Laurie Pepper on Art Pepper's health problems in the late 1970s: "Art had this really monstrous hiatal hernia. His belly would bulge out, so he had to wear a corset when he played to keep everything in. It happened to him while he was attempting a comeback with Buddy Rich in the late 1960s. We suspected it was a result of his girlfriend at the time constantly sucker punching him in the stomach."
Gene Lees on Bill Evans' Waltz for Debby, for which Gene wrote the lyrics: "The only version I ever really liked was by Ed Ames."
Herb Geller on visiting Stan Getz in the late 1940s: "I went to visit Stan in West Hollywood for three hours of lessons. Stan asked me, 'Who’s your favorite tenor saxophonist?' I said, 'I listen to Coleman Hawkins, Ben Webster and Don Byas.' Stan said, 'OK, wrong. Lester Young is the guy. This is how he sounds.' And then he played for me, sounding like Lester [pictured]. I had heard Lester, but I hadn’t been enthralled."
Herb Geller on Tony Scott: "Charlie Parker and Tony started the first tune. Tony insisted on playing the first jazz chorus before Parker. Parker just smiled and stopped, letting Tony play for 10 minutes. Tony played a lot of dull nonsense. Then it was Parker’s turn, and he played beautiful music. You couldn’t humiliate Tony [laughs]."
Herb Geller on Art Pepper: "Art was an impossible person. He was mixed up with drugs and had a big complex about Charlie Parker. What Art was really trying to do was play the alto like Zoot Sims played tenor."
Herb Geller on his wife Lorraine Geller's sudden death in 1958: "When our daughter Lisa was born, her skin didn’t form on one of her legs and there was trouble with her foot. She had to stay in the hospital for six weeks until the skin grew. I was assured that Lisa's treatment would be covered by our health insurance plan. But the insurance company refused to cover her extended stay and treatments. The hospital bill broke us and took every cent we had, including a life insurance policy I resigned to come up with the cash for the hospital payments. With her asthma, Lorraine had a slow recovery after Lisa's birth. The doctors advised her not to work for about a year and to just take care of our daughter. Then Lorraine got a call to accompany singer Kay Starr for $500 a week. Lorraine had rested for months and Lisa was already 1 year old. So Lorraine went to work. One day, in mid-October 1958, my mother called from L.A. She said, “Herb, Lorraine died.” The cause was pulmonary edema, which is what happens when the lungs fill with fluid, leading to a shortness of breath. Add a terrible asthma attack on top of that and you have a disaster."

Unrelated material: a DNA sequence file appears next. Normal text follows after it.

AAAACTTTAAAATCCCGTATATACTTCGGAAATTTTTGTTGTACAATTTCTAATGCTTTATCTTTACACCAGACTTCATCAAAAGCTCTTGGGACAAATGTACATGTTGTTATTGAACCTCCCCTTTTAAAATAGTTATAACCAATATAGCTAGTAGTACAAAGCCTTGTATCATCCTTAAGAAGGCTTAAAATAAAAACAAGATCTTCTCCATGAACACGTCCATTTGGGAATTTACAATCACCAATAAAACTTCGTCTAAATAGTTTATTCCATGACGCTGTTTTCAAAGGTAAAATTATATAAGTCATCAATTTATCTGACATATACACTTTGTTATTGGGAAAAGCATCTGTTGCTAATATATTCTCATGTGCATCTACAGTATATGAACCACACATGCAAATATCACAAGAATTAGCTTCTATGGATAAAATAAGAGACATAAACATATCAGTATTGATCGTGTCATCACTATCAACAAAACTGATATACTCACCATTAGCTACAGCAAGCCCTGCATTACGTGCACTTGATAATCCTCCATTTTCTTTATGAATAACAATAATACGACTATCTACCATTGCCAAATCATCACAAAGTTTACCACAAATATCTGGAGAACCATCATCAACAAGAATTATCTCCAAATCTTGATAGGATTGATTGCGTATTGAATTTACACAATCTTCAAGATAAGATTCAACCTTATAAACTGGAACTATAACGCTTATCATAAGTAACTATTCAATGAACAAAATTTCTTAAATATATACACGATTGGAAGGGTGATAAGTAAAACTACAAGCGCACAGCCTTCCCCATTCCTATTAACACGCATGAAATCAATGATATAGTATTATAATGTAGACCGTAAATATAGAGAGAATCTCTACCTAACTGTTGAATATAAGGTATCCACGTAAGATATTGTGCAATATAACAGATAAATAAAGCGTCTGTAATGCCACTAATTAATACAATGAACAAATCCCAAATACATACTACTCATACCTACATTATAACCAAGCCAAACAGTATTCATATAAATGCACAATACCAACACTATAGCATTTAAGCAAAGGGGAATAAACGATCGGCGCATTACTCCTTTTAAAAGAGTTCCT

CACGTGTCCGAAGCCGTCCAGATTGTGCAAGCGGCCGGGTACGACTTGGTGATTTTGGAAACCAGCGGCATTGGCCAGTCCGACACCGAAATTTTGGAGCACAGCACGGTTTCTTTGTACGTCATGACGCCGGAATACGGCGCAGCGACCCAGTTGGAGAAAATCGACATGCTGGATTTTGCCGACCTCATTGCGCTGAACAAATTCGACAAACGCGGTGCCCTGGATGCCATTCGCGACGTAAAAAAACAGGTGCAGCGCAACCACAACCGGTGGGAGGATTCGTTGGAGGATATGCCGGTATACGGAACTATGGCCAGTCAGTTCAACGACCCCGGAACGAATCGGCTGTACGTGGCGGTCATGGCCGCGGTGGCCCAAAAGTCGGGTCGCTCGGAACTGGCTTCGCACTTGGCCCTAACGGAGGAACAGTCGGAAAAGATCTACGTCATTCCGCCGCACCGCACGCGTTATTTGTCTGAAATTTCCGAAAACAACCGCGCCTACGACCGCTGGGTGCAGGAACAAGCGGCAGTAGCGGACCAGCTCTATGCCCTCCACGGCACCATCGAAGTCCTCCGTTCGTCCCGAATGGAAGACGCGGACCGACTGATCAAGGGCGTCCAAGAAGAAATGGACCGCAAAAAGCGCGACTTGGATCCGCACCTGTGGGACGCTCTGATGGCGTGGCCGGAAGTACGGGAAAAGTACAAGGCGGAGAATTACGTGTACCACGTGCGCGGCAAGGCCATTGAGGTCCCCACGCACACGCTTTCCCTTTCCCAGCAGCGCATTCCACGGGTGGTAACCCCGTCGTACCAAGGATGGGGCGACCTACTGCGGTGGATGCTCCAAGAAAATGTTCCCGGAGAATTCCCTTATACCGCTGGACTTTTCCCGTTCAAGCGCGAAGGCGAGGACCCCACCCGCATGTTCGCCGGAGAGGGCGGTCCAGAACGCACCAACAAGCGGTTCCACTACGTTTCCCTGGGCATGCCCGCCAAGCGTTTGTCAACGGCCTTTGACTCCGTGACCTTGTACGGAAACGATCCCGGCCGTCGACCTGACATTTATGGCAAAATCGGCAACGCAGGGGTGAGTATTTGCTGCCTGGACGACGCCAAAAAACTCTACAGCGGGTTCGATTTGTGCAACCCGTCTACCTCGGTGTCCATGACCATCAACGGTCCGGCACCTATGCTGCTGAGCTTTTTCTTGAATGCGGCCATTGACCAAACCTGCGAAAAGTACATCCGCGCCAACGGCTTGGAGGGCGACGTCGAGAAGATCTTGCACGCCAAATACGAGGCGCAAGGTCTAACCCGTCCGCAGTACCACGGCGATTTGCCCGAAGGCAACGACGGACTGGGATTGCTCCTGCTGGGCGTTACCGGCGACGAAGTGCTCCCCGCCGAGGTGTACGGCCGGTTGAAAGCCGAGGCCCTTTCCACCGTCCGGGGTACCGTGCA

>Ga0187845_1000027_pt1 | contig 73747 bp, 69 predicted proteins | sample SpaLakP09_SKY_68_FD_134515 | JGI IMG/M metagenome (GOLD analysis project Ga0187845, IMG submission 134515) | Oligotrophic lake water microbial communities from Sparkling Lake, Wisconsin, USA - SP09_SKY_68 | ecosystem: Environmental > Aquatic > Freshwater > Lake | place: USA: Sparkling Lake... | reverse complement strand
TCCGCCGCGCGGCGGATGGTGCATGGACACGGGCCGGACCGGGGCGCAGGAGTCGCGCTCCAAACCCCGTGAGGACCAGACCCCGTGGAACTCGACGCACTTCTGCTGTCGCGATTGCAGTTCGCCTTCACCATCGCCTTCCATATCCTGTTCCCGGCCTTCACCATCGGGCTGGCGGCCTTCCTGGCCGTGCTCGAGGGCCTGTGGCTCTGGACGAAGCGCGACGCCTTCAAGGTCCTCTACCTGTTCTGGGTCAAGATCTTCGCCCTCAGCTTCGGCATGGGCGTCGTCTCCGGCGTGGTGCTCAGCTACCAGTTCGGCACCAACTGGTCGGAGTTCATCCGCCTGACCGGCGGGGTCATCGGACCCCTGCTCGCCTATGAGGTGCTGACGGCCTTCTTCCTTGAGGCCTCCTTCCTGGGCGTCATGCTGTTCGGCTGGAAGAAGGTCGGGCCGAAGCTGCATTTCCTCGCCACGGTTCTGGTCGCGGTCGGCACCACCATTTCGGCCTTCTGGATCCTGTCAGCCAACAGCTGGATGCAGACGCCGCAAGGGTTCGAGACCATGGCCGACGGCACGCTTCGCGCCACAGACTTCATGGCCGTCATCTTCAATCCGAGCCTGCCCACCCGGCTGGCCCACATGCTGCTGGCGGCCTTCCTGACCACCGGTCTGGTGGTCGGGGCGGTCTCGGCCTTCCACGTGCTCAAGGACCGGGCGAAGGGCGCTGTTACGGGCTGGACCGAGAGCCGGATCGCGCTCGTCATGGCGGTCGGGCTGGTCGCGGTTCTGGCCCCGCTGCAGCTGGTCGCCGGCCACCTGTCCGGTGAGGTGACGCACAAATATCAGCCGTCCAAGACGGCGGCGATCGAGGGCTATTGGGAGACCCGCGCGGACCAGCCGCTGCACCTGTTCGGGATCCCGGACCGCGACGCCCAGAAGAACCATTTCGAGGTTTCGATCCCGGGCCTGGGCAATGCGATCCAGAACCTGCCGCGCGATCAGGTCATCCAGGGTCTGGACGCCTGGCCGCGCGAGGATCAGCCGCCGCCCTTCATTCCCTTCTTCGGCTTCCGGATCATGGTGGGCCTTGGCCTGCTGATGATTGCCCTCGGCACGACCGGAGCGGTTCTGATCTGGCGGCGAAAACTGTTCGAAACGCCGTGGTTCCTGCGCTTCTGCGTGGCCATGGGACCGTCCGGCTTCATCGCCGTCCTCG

Lou Donaldson on the start of hard bop: "A Night at Birdland was probably the greatest live jazz recording ever made. But it wasn't a Jazz Messengers date nor was Art the leader. Art already had a band in Brooklyn that he called the Jazz Messengers. The quintet we had a Birdland was a studio band that Blue Note had put together. It wasn't Blakey's. It was just a recording band."
Lou Donaldson on what set him apart from everyone else in the early 1950s: "I wasn’t a junkie. And the sound on my horn was a little better than most other guys. I always prided myself on my tone."
Lou Donaldson on West Coast jazz: "Our thing was the opposite of jazz on the West Coast. We consciously tried to do everything that they didn’t do. We tried to swing hard, not cool. They had a light touch to their music. We had a heavy touch, with a swinging feel underneath. We knew that creating a contrast was going to be the only way to stand out."
Stanley Kay [pictured] on Buddy Rich: "Buddy had a temper that would simmer and simmer and then explode. When I’d sit next to him at New York's Paramount Theater in the late 1940s, I could tell when that pot was boiling. Buddy always liked to put his left foot on one of the three legs of the hi-hat stand. Not the pedal—one of the three metal legs. After he’d play for a little he’d move to the pedal. I knew Buddy was getting into it when his foot wasn’t on one of those legs. So I’d reach over and put his foot on the leg, which would make him laugh and settle him down."
Tina Maini on her late father, Joe Maini: "My father picked up the pistol and started telling a joke. He waved the gun around, unaware it was loaded, and the gun went off accidentally. The bullet cut just under his ear and across the back of his neck through his spine. If that bullet had been just a millimeter off, he would have lived. His death had nothing to do with Russian roulette."
Neal Spritz on his late father, Harvey Lavine [pictured]: "Al Cohn [pictured] named my dad 'The Goof' for being absentminded. But what Al probably didn’t know, nor did anyone else, are the battles my dad had to endure during World War II and how lucky he was to have made it home alive."
John Bunch on Maynard Ferguson: "One night Maynard invited the band to his apartment on the Upper West Side to a party before going to work at Birdland, our regular gig. But later, when we got to the club, it turned out Maynard had forgotten his mouthpiece back at his place. One of the guys threw him a mouthpiece and said, 'Try this one.' Most trumpet players would be uptight about that. They’re sensitive about using only their own mouthpieces. But Maynard had no choice. He just popped it into his horn and played the exact same way." [Photo of John Bunch by Brian Young]
Frank D'Rone on Nat King Cole: "Nat said the demo of Mona Lisa that he had been given originally was done uptempo and bouncy. He played the piano and sang the way the demo sounded. Then he slowed it way down to show me how he had made it a love song. As he's telling me this, I’m saying to myself, 'No one’s ever going to believe me.' "
Frank D'Rone, looking back on his singing career: "Sometimes I wonder 'what if.' But I always wind up realizing that I’m actually happy I didn’t become a big star. I did it the way I wanted. I never got into drugs. I never got into booze. I’ve had a happy, wonderful life. [Pause] I didn’t become a big star or anything, but I’ve had a star’s career."